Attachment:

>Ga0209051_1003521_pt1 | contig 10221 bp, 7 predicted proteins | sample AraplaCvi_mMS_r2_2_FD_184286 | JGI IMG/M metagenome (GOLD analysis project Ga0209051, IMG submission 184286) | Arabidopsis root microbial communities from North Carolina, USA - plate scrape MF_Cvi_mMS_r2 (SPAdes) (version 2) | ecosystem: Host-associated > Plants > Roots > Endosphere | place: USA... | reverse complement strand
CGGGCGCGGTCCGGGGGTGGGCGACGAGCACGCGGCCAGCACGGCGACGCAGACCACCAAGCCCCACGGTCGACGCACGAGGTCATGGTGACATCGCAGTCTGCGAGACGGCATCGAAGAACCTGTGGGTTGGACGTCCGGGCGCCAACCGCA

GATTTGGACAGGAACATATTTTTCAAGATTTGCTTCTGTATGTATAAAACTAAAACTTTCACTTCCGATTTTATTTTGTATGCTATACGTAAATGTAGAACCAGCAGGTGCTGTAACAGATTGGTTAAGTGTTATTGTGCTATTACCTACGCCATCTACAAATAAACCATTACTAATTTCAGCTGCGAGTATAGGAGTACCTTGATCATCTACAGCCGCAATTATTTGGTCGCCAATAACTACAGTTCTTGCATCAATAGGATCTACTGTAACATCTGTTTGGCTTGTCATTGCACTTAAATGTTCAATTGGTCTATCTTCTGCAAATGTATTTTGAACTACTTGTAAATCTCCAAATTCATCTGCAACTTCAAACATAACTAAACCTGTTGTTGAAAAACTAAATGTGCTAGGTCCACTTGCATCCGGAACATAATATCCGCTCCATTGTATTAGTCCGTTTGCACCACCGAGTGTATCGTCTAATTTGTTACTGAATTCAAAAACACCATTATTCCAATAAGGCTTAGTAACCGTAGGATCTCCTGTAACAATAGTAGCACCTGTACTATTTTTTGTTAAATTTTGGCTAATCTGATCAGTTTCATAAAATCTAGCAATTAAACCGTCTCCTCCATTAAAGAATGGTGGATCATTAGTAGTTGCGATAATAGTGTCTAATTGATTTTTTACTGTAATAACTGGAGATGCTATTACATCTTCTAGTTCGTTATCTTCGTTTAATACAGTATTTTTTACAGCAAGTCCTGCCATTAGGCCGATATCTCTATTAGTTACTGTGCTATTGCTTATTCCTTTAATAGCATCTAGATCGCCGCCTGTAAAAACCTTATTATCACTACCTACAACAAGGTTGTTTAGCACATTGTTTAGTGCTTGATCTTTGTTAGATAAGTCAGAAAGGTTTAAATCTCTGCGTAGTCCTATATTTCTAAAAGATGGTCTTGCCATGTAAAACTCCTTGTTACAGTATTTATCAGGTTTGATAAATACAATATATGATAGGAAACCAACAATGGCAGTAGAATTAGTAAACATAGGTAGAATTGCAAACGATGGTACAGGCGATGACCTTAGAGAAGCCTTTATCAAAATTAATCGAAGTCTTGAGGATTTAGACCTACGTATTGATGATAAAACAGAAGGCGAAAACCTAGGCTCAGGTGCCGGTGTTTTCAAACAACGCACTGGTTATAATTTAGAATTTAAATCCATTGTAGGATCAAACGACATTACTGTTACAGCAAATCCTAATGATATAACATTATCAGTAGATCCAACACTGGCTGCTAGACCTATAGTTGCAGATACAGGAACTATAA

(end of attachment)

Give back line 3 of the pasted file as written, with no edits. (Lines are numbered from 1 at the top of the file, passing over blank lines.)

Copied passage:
GATTTGGACAGGAACATATTTTTCAAGATTTGCTTCTGTATGTATAAAACTAAAACTTTCACTTCCGATTTTATTTTGTATGCTATACGTAAATGTAGAACCAGCAGGTGCTGTAACAGATTGGTTAAGTGTTATTGTGCTATTACCTACGCCATCTACAAATAAACCATTACTAATTTCAGCTGCGAGTATAGGAGTACCTTGATCATCTACAGCCGCAATTATTTGGTCGCCAATAACTACAGTTCTTGCATCAATAGGATCTACTGTAACATCTGTTTGGCTTGTCATTGCACTTAAATGTTCAATTGGTCTATCTTCTGCAAATGTATTTTGAACTACTTGTAAATCTCCAAATTCATCTGCAACTTCAAACATAACTAAACCTGTTGTTGAAAAACTAAATGTGCTAGGTCCACTTGCATCCGGAACATAATATCCGCTCCATTGTATTAGTCCGTTTGCACCACCGAGTGTATCGTCTAATTTGTTACTGAATTCAAAAACACCATTATTCCAATAAGGCTTAGTAACCGTAGGATCTCCTGTAACAATAGTAGCACCTGTACTATTTTTTGTTAAATTTTGGCTAATCTGATCAGTTTCATAAAATCTAGCAATTAAACCGTCTCCTCCATTAAAGAATGGTGGATCATTAGTAGTTGCGATAATAGTGTCTAATTGATTTTTTACTGTAATAACTGGAGATGCTATTACATCTTCTAGTTCGTTATCTTCGTTTAATACAGTATTTTTTACAGCAAGTCCTGCCATTAGGCCGATATCTCTATTAGTTACTGTGCTATTGCTTATTCCTTTAATAGCATCTAGATCGCCGCCTGTAAAAACCTTATTATCACTACCTACAACAAGGTTGTTTAGCACATTGTTTAGTGCTTGATCTTTGTTAGATAAGTCAGAAAGGTTTAAATCTCTGCGTAGTCCTATATTTCTAAAAGATGGTCTTGCCATGTAAAACTCCTTGTTACAGTATTTATCAGGTTTGATAAATACAATATATGATAGGAAACCAACAATGGCAGTAGAATTAGTAAACATAGGTAGAATTGCAAACGATGGTACAGGCGATGACCTTAGAGAAGCCTTTATCAAAATTAATCGAAGTCTTGAGGATTTAGACCTACGTATTGATGATAAAACAGAAGGCGAAAACCTAGGCTCAGGTGCCGGTGTTTTCAAACAACGCACTGGTTATAATTTAGAATTTAAATCCATTGTAGGATCAAACGACATTACTGTTACAGCAAATCCTAATGATATAACATTATCAGTAGATCCAACACTGGCTGCTAGACCTATAGTTGCAGATACAGGAACTATAA